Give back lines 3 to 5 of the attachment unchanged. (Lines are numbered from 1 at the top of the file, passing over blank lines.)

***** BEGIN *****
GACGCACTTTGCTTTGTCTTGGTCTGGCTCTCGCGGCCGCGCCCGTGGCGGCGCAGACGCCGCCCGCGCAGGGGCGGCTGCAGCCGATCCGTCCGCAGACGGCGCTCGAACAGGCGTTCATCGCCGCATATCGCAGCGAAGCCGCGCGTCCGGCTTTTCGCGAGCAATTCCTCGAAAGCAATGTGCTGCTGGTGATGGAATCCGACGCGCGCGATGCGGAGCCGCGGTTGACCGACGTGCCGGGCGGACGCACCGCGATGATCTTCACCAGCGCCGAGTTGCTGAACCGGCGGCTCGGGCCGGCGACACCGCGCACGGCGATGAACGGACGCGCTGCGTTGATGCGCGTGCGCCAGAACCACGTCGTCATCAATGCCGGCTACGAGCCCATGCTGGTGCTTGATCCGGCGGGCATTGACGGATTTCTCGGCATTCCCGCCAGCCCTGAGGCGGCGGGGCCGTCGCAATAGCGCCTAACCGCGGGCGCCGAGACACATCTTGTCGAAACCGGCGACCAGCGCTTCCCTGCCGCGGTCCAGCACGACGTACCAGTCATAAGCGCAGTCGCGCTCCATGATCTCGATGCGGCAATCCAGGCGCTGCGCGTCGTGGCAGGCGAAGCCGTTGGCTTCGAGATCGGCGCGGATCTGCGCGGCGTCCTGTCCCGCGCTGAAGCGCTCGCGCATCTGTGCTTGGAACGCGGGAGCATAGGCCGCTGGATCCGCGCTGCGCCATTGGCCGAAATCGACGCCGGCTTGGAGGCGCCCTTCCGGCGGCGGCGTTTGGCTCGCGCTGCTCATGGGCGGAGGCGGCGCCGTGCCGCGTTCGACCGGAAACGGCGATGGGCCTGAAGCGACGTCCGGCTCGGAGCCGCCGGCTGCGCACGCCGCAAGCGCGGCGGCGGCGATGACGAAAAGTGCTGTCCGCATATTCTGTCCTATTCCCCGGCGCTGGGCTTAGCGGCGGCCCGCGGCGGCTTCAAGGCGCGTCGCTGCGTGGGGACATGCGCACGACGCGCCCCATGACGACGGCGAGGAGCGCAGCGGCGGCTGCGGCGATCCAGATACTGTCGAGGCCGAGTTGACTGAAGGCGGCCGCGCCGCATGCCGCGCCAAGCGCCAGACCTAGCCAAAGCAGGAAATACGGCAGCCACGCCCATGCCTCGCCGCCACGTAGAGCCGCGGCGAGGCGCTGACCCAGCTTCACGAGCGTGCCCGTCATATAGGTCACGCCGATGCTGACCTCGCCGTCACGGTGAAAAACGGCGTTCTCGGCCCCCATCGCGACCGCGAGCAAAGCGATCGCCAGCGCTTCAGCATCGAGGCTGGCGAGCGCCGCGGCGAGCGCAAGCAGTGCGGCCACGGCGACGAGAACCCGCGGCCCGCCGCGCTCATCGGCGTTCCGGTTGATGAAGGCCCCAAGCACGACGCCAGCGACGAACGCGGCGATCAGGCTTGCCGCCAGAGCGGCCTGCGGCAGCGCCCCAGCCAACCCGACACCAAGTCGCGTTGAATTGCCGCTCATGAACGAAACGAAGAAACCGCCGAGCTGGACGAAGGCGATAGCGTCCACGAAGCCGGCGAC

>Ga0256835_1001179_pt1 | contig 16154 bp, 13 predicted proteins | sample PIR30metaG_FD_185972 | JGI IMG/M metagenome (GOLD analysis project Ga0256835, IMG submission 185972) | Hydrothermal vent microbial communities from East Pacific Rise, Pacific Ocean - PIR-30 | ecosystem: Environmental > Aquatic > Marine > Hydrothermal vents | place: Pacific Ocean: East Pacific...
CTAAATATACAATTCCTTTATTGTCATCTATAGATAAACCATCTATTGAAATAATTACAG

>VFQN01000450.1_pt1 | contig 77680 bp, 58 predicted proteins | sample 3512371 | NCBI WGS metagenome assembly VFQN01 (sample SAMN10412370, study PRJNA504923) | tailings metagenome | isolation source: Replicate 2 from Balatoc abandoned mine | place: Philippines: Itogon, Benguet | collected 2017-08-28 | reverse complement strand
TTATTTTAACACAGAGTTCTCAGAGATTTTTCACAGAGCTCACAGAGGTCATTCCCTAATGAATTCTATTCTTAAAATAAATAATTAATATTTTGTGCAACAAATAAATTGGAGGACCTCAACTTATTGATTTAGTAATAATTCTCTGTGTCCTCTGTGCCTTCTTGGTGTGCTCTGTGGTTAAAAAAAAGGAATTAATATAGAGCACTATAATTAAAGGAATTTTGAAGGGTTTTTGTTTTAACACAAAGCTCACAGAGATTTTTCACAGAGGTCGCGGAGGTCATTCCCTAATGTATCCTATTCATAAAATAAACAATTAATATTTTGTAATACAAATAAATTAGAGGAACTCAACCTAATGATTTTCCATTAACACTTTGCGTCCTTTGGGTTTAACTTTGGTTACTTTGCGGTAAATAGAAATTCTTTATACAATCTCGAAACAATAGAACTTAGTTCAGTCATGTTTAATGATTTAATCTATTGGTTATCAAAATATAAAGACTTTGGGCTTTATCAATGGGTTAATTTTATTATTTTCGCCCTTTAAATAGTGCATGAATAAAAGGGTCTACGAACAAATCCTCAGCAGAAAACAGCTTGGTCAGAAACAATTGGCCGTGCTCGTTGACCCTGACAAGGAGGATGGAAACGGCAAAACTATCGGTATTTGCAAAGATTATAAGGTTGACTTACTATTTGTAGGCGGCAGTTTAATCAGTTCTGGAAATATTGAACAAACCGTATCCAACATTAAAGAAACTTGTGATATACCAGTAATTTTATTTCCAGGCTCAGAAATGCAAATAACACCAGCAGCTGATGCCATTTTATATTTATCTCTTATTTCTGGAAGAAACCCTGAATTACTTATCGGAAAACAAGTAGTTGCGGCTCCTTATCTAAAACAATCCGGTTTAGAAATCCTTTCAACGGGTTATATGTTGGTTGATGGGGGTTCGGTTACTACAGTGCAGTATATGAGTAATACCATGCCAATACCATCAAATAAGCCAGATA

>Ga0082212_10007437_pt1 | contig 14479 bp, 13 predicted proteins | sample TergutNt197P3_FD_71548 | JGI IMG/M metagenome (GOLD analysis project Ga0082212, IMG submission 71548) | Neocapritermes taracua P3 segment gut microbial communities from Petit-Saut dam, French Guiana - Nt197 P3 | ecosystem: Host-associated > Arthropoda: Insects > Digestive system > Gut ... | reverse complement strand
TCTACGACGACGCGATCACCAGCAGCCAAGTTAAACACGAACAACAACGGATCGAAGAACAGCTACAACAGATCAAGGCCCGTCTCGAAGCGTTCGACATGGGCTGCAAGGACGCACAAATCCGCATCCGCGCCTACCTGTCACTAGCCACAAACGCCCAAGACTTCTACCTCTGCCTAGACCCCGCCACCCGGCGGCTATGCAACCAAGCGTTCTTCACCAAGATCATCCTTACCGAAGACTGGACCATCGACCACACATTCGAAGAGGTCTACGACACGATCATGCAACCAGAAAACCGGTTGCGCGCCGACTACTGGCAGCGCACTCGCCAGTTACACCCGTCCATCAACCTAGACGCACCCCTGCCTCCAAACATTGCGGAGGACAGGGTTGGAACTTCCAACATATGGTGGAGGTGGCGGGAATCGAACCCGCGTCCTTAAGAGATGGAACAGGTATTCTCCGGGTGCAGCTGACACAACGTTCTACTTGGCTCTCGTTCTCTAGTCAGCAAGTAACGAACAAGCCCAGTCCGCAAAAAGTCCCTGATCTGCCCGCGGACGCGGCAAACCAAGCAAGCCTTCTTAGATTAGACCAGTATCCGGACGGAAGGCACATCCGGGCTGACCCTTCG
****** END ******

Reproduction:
CTAAATATACAATTCCTTTATTGTCATCTATAGATAAACCATCTATTGAAATAATTACAG

>VFQN01000450.1_pt1 | contig 77680 bp, 58 predicted proteins | sample 3512371 | NCBI WGS metagenome assembly VFQN01 (sample SAMN10412370, study PRJNA504923) | tailings metagenome | isolation source: Replicate 2 from Balatoc abandoned mine | place: Philippines: Itogon, Benguet | collected 2017-08-28 | reverse complement strand
TTATTTTAACACAGAGTTCTCAGAGATTTTTCACAGAGCTCACAGAGGTCATTCCCTAATGAATTCTATTCTTAAAATAAATAATTAATATTTTGTGCAACAAATAAATTGGAGGACCTCAACTTATTGATTTAGTAATAATTCTCTGTGTCCTCTGTGCCTTCTTGGTGTGCTCTGTGGTTAAAAAAAAGGAATTAATATAGAGCACTATAATTAAAGGAATTTTGAAGGGTTTTTGTTTTAACACAAAGCTCACAGAGATTTTTCACAGAGGTCGCGGAGGTCATTCCCTAATGTATCCTATTCATAAAATAAACAATTAATATTTTGTAATACAAATAAATTAGAGGAACTCAACCTAATGATTTTCCATTAACACTTTGCGTCCTTTGGGTTTAACTTTGGTTACTTTGCGGTAAATAGAAATTCTTTATACAATCTCGAAACAATAGAACTTAGTTCAGTCATGTTTAATGATTTAATCTATTGGTTATCAAAATATAAAGACTTTGGGCTTTATCAATGGGTTAATTTTATTATTTTCGCCCTTTAAATAGTGCATGAATAAAAGGGTCTACGAACAAATCCTCAGCAGAAAACAGCTTGGTCAGAAACAATTGGCCGTGCTCGTTGACCCTGACAAGGAGGATGGAAACGGCAAAACTATCGGTATTTGCAAAGATTATAAGGTTGACTTACTATTTGTAGGCGGCAGTTTAATCAGTTCTGGAAATATTGAACAAACCGTATCCAACATTAAAGAAACTTGTGATATACCAGTAATTTTATTTCCAGGCTCAGAAATGCAAATAACACCAGCAGCTGATGCCATTTTATATTTATCTCTTATTTCTGGAAGAAACCCTGAATTACTTATCGGAAAACAAGTAGTTGCGGCTCCTTATCTAAAACAATCCGGTTTAGAAATCCTTTCAACGGGTTATATGTTGGTTGATGGGGGTTCGGTTACTACAGTGCAGTATATGAGTAATACCATGCCAATACCATCAAATAAGCCAGATA